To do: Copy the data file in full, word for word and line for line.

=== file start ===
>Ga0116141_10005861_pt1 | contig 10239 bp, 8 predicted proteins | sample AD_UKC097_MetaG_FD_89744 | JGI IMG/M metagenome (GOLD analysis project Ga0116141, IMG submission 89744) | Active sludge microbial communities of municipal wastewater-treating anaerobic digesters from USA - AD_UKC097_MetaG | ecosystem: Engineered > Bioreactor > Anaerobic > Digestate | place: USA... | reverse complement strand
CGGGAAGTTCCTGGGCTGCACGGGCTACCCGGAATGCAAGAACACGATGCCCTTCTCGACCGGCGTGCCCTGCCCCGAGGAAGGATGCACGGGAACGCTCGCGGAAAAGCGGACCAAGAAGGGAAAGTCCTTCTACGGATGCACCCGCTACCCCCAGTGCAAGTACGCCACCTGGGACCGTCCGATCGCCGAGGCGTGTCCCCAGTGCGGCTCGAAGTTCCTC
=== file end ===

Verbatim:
>Ga0116141_10005861_pt1 | contig 10239 bp, 8 predicted proteins | sample AD_UKC097_MetaG_FD_89744 | JGI IMG/M metagenome (GOLD analysis project Ga0116141, IMG submission 89744) | Active sludge microbial communities of municipal wastewater-treating anaerobic digesters from USA - AD_UKC097_MetaG | ecosystem: Engineered > Bioreactor > Anaerobic > Digestate | place: USA... | reverse complement strand
CGGGAAGTTCCTGGGCTGCACGGGCTACCCGGAATGCAAGAACACGATGCCCTTCTCGACCGGCGTGCCCTGCCCCGAGGAAGGATGCACGGGAACGCTCGCGGAAAAGCGGACCAAGAAGGGAAAGTCCTTCTACGGATGCACCCGCTACCCCCAGTGCAAGTACGCCACCTGGGACCGTCCGATCGCCGAGGCGTGTCCCCAGTGCGGCTCGAAGTTCCTC